According to an Associated Press report, Major League Baseball payrolls dropped 4% in 2021 compared to 2019, the league’s last full season. The $4.05 billion total spent on player salaries might seem like a lot sans context, but it’s nearly $168 million lower than two years ago and represents the lowest total expenditure in a fully completed year since 2015.
The Cubs had a payroll of just over $152 million in 2021, a drop of 31% from their $220 million figure two seasons earlier. Luxury tax, schmuxury tax, that wasn’t just about avoiding penalties. And while even their greatly reduced payroll was almost as much as the Pirates ($50.3M), Guardians ($53M), and Orioles ($59M) combined, it should still represent a floor level for spending on the North Side.
Maury Brown has an excellent breakdown at Forbes, complete with several charts and comprehensive data on actual payrolls and luxury tax spending. Keep in mind that those figures can be very different based on a number of factors, so it’s important not to conflate them when talking about roster construction and how teams may be (un)willing to spend in free agency or on big trade acquisitions.
You should also be very careful when presented with the information that the Yankees have spent nearly $341 million in luxury tax penalties since that system came into existence in 2003. First, operating with a budget that triggers those penalties is a conscious choice by ownership. Second, those penalties come out to just 9.2% of the team’s total payroll expenditures over that 19-year span.
For what it’s worth, the Yankees have had an Opening Day payroll north of $200 million in 10 of those seasons and have exceeded a $208 million CBT figure in nine of the last 10 seasons. Tom Ricketts has repeatedly said the Cubs can’t operate like the Yankees or Dodgers, both of whom have much richer — like, MUCH — broadcast-rights deals, but slashing payroll by 31% and not immediately boosting it back up to at least the $180 million range would be a tremendous indictment of ownership’s financial management.
We’re not even talking a top-5 budget here, as $180 million would have put the Cubs ninth in MLB between the Angels ($182M) and Cardinals ($169M). And if I’m not mistaken, one of those teams had Albert Pujols and that massive extension for Mike Trout while the other traded for and extended Paul Goldschmidt before stealing Nolan Arenado. And the Cards did it all despite being such a small market that they receive compensatory draft picks.
The Cubs have spent the last several years talking about how their payroll has remained among the highest in the league, which is not untrue on the surface. However, it’s a function of having bigger deals cover for the fact that they’ve signed almost no mid-level role-players since before the 2016 season. Consider that Yan Gomes‘s two-year, $13 million deal is the largest the Cubs have given to a free agent position player since Jason Heyward.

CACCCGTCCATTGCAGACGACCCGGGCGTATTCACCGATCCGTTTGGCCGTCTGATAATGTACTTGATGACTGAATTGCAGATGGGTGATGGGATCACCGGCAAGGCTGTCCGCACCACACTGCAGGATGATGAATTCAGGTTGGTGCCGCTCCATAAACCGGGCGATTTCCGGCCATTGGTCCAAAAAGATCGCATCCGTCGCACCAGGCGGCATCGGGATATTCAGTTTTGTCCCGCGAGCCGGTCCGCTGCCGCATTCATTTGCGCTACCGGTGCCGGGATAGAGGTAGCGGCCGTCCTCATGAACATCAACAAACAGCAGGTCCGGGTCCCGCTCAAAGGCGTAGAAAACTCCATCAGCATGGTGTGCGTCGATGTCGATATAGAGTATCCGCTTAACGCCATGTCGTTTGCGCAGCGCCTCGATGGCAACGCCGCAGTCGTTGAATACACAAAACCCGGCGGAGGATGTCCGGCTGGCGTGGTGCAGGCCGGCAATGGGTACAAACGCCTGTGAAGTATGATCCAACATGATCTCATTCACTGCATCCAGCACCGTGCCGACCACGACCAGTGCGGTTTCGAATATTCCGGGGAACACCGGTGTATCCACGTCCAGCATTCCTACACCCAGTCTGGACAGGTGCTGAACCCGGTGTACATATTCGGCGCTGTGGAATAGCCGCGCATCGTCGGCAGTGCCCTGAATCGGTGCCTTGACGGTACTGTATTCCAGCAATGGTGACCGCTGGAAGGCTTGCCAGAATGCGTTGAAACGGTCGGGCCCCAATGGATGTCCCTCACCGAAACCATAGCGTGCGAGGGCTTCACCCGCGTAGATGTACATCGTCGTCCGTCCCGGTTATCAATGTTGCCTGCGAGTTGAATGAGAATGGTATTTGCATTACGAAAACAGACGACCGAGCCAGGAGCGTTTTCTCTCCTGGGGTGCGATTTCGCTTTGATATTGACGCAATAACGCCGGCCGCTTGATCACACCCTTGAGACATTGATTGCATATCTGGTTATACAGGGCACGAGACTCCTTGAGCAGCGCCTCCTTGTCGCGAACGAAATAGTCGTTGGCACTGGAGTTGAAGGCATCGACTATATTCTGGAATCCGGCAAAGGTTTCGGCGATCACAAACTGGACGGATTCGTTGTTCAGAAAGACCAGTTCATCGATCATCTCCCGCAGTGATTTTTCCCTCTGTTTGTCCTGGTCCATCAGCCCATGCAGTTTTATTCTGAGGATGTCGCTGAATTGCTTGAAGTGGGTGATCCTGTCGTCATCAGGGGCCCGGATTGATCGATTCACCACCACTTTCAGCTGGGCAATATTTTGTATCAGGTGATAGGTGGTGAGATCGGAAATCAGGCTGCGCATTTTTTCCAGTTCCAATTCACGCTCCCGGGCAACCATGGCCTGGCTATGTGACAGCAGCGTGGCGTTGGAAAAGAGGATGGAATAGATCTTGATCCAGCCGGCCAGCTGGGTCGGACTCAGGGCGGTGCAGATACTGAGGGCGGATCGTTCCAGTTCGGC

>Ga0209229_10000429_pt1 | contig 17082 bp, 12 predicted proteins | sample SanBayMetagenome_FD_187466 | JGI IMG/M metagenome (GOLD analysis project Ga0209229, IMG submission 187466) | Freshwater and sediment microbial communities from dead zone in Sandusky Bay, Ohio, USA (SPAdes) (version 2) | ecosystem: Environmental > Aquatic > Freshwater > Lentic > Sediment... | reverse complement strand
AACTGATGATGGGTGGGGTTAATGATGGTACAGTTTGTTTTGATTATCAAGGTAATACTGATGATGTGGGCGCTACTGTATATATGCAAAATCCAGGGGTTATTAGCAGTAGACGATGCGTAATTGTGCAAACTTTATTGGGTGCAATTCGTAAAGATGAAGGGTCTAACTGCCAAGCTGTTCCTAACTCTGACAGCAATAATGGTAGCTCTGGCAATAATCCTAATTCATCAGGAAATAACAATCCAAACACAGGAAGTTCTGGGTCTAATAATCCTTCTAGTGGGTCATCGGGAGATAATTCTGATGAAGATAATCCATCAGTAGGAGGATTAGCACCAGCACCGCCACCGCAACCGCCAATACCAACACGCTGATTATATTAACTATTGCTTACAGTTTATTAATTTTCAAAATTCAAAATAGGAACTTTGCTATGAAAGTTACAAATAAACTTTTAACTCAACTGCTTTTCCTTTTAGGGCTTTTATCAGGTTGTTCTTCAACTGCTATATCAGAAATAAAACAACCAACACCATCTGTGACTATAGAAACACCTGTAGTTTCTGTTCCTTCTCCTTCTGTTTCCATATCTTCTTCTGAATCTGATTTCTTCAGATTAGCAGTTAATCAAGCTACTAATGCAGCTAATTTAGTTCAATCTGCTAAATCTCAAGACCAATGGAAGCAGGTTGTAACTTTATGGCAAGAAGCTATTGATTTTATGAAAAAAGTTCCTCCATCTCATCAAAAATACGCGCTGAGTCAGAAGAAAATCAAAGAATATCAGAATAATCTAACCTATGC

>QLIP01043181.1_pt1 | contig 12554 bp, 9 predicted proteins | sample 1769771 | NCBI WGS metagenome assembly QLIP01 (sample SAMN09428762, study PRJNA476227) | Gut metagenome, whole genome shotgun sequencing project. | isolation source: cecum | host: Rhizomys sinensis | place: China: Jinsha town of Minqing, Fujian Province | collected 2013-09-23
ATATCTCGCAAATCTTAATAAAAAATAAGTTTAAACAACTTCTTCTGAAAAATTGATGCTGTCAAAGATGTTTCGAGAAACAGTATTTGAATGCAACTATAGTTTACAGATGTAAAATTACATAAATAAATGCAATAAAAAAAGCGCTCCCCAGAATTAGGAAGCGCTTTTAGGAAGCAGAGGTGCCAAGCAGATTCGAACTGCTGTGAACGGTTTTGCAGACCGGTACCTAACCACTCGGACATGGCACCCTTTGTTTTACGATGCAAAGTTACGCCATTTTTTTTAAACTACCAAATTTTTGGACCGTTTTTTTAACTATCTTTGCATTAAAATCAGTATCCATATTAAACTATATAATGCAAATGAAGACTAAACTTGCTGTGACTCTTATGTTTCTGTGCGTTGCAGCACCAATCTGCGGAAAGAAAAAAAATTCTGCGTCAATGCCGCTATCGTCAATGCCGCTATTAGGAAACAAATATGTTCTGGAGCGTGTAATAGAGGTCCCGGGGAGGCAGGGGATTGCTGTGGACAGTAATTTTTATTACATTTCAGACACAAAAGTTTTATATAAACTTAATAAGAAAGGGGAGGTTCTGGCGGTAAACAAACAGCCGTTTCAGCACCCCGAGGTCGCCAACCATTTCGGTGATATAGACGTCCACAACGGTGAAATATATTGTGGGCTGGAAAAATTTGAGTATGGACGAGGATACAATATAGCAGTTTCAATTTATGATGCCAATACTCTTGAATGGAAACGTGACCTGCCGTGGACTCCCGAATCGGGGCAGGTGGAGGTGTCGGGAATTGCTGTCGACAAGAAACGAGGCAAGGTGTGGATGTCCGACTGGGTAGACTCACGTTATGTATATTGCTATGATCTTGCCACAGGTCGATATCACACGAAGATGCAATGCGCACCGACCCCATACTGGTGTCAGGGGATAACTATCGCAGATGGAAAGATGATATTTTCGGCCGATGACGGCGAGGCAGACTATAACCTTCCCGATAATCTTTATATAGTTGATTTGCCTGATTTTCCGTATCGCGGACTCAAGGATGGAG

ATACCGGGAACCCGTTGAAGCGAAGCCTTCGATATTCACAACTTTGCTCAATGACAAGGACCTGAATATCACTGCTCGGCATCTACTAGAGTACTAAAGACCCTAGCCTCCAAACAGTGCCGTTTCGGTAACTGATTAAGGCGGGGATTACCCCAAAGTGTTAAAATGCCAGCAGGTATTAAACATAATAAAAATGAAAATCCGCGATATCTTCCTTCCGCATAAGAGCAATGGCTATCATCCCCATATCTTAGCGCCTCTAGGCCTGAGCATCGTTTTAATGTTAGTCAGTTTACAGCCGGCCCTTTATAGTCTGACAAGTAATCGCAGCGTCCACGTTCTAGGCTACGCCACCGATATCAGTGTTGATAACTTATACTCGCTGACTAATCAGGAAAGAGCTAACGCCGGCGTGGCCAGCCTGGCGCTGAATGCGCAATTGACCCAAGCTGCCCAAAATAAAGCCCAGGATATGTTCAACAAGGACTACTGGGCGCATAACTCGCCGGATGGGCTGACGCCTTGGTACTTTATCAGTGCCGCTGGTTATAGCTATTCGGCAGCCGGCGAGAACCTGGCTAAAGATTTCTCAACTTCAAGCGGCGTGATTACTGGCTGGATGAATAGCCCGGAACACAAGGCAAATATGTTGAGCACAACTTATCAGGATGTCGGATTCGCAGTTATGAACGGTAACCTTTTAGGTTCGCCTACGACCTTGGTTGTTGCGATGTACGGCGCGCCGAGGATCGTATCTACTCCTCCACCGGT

That concept of going big early and letting the money momentum carry isn’t unique to the Cubs, either. Total payrolls in 2021 were down 4.6% from a high of nearly $4.25 billion in 2017, the first year of the CBA that just expired. Huh, it’s almost like that spending spike was a way to placate players as a faux act of good faith while owners slowly tightened the purse strings over the next four years.
Sounds similar to spending nearly $2 billion on free agents in November just before locking the players out, then publicly touting that spending as a means by which to curry favor with fans. I’ve covered this enough by now that I don’t feel obligated to retread too many old footsteps here, so I’d suggest reading more about all this in the piece about baseball players earning less than their peers in other professional sports.
MLB revenues and franchise values have skyrocketed over the last decade or so, yet player salaries are stagnant or decreasing. Surely even those willing to side with the owners on these matters can see how that’s something players might be just a wee bit up in arms about.
This is at the heart of the current CBA negotiations, though the two sides won’t be cracking open the financial ribs of the agreement until some point in January. If the owners continue to pretend like they’re losing money and can’t afford to give ground in a few key areas, the disparity between revenue and payroll could cause very serious problems.